For a hundred dollars a day, plus expenses, Bill Chapters is your man in the city. When The Fiction Circus needs to know who's been cheating on us, we call Chapters because he always breaks the news as soft as a padded bra slung across a trundle bed. In this installment of "Busted Love," Bill travels to Delaware to follow up on the Connors case.

Catch up on the case!


Flash forward!


I took the morning train into Delaware and telephoned ahead to the school. A woman with a whistle in her voice gave me the runaround. I got off the train shortly after mid-day and took a long walk around the campus.

All the buildings looked the same -- red brick, black-tiled roofs. Ivy menaced the walls, probing into chimneys. There was a clocktower to the East, and I kept my eye on it where it shivved the sky. I checked the face. Five after one. I adjusted my watch to match.

There was a kid sitting on a patch of lawn, playing his guitar. He had long, painted fingernails and a felt hat flipped up in front of him. At the bottom, a few dollars; some coins. I put a dollar in there to cheer him up.

It worked. He stopped playing and smiled.

"Could you tell me where the Registrar is?"

He pointed with his pick.

"You know a Stan Jenkins?"

He shook his head and did his smile again, nodding at the hat.

I opened up my wallet and found George Washington hiding behind an old restaurant receipt. Mr. Washington hopped up into the air and did a nosedive onto his hat.

"How about now?"

"Sorry," the kid said. He had a nice voice but nothing good to say. "Appreciate it, though."

"Thanks Jimmi." I folded up my wallet and straightened the sleeves of my jacket. "Play me off."

I headed towards the administration building. Twangy notes accompanied my retreating footsteps. They tried to make themselves sound like "Dust in the Wind," and amazingly, they failed.

The woman at the desk was checking her makeup inside a compact. An Agnes if I ever saw one. Behind her was a portrait of some grim-looking American. The fellow had thick, angry eyebrows and fat, withered cheeks. The painter had added some blood around his nose so that it looked inflamed.

Agnes spread something on her cheek then snapped the compact shut. "So what is it you want?"

"Stanley Jenkins."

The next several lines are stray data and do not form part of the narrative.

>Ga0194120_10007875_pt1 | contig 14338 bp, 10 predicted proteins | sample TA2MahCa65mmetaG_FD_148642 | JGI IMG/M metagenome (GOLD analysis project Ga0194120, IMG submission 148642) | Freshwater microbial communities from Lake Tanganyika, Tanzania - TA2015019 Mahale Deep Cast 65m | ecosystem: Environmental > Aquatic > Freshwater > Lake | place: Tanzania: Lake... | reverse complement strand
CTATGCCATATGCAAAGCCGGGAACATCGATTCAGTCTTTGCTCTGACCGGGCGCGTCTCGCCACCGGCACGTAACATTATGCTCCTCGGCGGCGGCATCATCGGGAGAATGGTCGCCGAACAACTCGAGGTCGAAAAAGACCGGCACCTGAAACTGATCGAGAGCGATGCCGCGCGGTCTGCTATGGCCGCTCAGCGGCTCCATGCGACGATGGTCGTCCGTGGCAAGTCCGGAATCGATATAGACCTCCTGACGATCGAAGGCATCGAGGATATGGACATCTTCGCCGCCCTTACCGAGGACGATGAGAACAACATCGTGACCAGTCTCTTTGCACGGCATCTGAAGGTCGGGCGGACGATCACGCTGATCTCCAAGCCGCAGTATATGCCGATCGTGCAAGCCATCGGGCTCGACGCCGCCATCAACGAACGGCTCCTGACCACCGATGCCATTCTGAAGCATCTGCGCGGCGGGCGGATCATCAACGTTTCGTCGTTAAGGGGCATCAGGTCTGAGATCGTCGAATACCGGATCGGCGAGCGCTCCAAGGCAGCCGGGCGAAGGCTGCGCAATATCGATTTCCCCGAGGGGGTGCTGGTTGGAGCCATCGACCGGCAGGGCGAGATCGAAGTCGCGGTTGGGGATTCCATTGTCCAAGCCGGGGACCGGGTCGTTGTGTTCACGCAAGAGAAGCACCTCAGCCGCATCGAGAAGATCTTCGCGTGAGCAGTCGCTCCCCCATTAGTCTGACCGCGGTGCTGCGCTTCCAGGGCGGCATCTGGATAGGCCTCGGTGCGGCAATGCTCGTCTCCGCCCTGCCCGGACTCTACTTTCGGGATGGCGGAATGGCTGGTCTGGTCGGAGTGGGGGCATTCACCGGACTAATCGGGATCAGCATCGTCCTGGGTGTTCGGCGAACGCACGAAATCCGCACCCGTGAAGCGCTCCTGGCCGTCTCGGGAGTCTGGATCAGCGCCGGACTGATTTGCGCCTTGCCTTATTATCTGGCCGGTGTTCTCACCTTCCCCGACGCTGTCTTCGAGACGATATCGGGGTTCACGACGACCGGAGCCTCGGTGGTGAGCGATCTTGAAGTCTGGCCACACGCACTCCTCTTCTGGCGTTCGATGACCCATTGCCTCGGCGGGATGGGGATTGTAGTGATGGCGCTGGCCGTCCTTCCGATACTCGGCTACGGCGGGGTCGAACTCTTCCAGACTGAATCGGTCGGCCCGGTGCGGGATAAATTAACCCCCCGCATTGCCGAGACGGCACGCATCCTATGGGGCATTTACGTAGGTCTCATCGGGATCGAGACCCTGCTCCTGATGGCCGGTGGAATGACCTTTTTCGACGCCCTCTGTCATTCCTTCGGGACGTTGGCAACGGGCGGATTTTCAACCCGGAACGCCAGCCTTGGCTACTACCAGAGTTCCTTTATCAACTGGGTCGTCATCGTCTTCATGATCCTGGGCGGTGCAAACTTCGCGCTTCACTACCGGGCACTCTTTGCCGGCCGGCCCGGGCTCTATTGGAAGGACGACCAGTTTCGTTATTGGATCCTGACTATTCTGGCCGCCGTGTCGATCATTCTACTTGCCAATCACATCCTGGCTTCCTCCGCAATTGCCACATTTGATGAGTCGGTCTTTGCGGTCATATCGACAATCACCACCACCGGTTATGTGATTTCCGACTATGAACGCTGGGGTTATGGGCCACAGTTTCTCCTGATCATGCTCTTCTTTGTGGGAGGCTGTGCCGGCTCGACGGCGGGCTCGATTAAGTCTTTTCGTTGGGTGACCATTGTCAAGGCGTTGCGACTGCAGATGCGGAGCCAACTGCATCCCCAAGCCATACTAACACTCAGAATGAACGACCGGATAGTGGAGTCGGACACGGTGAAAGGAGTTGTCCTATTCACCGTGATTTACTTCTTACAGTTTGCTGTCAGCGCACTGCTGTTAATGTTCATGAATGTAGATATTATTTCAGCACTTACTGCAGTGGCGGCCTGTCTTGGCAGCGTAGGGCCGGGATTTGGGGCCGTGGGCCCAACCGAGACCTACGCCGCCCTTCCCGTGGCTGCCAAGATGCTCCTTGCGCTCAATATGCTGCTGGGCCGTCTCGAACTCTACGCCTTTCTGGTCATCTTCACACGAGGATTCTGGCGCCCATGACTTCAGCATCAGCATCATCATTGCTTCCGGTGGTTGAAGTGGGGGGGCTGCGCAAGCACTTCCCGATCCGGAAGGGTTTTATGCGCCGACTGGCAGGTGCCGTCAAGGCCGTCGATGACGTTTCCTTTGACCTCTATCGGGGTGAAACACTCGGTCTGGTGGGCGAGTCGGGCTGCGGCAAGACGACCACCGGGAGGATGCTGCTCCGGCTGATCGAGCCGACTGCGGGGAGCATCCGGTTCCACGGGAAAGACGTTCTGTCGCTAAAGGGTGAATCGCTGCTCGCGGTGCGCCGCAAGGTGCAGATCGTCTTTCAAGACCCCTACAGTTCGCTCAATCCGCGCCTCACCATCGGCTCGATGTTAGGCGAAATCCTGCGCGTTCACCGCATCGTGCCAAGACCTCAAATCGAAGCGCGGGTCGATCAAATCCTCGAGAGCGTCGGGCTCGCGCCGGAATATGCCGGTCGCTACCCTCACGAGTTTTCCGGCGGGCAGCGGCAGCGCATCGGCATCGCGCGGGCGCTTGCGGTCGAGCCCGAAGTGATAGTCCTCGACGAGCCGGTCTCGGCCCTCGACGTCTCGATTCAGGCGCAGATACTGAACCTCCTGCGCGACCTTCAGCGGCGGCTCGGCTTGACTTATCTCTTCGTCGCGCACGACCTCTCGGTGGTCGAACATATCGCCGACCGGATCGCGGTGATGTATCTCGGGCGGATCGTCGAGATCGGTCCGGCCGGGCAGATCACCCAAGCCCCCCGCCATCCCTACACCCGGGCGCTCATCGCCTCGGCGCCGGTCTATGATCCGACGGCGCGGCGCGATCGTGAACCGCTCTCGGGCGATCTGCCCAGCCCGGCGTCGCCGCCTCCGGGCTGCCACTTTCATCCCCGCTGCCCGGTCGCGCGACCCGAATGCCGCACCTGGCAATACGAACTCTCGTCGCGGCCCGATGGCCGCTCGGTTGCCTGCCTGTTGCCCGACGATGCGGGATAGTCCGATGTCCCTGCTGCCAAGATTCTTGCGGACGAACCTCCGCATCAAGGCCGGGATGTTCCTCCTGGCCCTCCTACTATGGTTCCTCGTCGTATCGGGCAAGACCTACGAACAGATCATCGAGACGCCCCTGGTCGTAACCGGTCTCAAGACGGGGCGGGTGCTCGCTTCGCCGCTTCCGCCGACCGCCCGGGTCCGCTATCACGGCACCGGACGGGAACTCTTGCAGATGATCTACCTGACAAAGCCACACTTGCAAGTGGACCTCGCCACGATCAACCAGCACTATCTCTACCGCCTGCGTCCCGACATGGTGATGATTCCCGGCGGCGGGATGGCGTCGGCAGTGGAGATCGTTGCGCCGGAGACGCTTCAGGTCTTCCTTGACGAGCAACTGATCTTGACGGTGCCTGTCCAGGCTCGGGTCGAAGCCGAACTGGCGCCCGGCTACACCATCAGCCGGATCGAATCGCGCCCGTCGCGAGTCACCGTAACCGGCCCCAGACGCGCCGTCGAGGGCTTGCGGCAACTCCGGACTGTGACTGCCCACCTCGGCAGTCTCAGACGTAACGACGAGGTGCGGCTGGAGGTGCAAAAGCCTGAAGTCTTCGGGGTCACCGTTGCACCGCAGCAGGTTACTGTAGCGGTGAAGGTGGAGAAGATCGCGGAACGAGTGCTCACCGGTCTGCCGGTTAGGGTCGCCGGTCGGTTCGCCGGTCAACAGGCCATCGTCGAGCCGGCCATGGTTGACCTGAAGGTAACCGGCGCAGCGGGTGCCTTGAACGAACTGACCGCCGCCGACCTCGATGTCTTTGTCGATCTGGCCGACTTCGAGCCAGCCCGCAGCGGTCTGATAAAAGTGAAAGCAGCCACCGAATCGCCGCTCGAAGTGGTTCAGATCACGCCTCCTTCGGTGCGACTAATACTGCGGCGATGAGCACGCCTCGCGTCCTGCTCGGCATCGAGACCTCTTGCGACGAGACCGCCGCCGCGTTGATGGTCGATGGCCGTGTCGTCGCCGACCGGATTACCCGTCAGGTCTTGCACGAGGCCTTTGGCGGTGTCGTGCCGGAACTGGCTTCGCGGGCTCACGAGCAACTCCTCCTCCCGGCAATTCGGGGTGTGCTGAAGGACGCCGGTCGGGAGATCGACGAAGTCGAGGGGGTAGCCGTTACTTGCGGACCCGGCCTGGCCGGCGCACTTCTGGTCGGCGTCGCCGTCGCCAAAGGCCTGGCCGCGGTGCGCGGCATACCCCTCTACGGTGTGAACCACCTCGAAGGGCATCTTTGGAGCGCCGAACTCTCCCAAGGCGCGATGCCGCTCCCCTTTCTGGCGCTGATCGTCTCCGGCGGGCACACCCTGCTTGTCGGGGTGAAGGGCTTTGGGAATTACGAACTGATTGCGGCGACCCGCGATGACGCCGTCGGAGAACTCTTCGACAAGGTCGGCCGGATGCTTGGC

"Excuse me?"

"He's a student here. I need to know where to find him."

"May I ask what this is regarding?"

"No, not really, no."

"It is not our policy to give out that information."

I stared hard at her. She put her lips together and drummed her fingers down on her desk. The gold loops through her ears started swinging.

"Let me speak to your boss," I said.

She cocked her head and folded her arms together. "She's out to lunch."

I flashed my denty pearls and leaned forward. "Listen, Agnes," I said. "I wouldn't ask if it weren't important. All I need is a class schedule."

"Sir, the rules--"

I slammed my hand down on the counter.

"I'm calling security." She picked up the phone and started to dial.

I put my hands up. "Wait, wait." She stopped and looked at me. My throat went dry. "Anyone ever tell you, Agnes. You have very lovely eyes?"


I checked into the Holiday Inn outside of campus, rubbing my busted jaw where campus security had played piano on it.

I got the TV going and spent the rest of the day making case notes, shuffling them around just for fun. There was a phone book where the Bible ought to have been. I checked the name Jenkins just to see what would turn up. There were six listings for "Jenkins comma S."

The card on the nightstand gave me the phone rates. It was more than any civilized place would charge, but I thought "to hell with it. I can just expense it to Ms. Connor's bill."

I did the same with a bottle of champagne. A tall kid came up with the bottle. He looked around the room to see how I was settling in. Then he popped the cork. It went pop. It was just the two of us in the empty room. He wasn't much of a drinker. Pretty soon, it was just me.

I drank out of the bottle and started dialing numbers. The first few calls didn't pan out. There were little old ladies on the other end. One named Samantha. Another named Sally.

I hit a few busy numbers and got some no-answers. I squinted my eyes at the TV. There were some cartoons going. I slipped the volume way down and kept on with the calls.

I was four numbers and six pulls of champagne in when someone finally answered.

"Hello?" said a voice on the line.

"Hello." I cleared my throat and undid my collar. "Is this Jenkins?"

"That's my name."

"Stan Jenkins."

The line went quiet for a while. Then: "Who is this if you don't mind my asking?"

My head started to swim. I cleared my throat a few times and tried not to slur. "Stanley," I said.

"Who is this?"

"Stanley, you've been bad."


"I know what happened."

"I'm going to hang up now."

"At the lake."

I held my breath for a moment. He didn't hang up.

"Who is this? Joe? It's not funny, man."

"Stanley," I said.


"You are a very young man, and you need some advice."


"Stay away from large bodies," I said. "Of water."

I hung up the phone and laid down on the bed. I kept the TV going and kept pulling from the bottle till it gave up the last of its secrets.

I telephoned the office and left Sophie a message to look in on Marlowe. I switched off the TV and spent some time staring at the shellacked ceiling.

I made my hand into a gun and looked along the imaginary barrel. I cocked my thumb back. Shellacked.
"I know the feeling," I said to no one before pulling the trigger.


Posted by billchapters on Tue, 27 May 2008 08:04:02 -0400 -- permanent link

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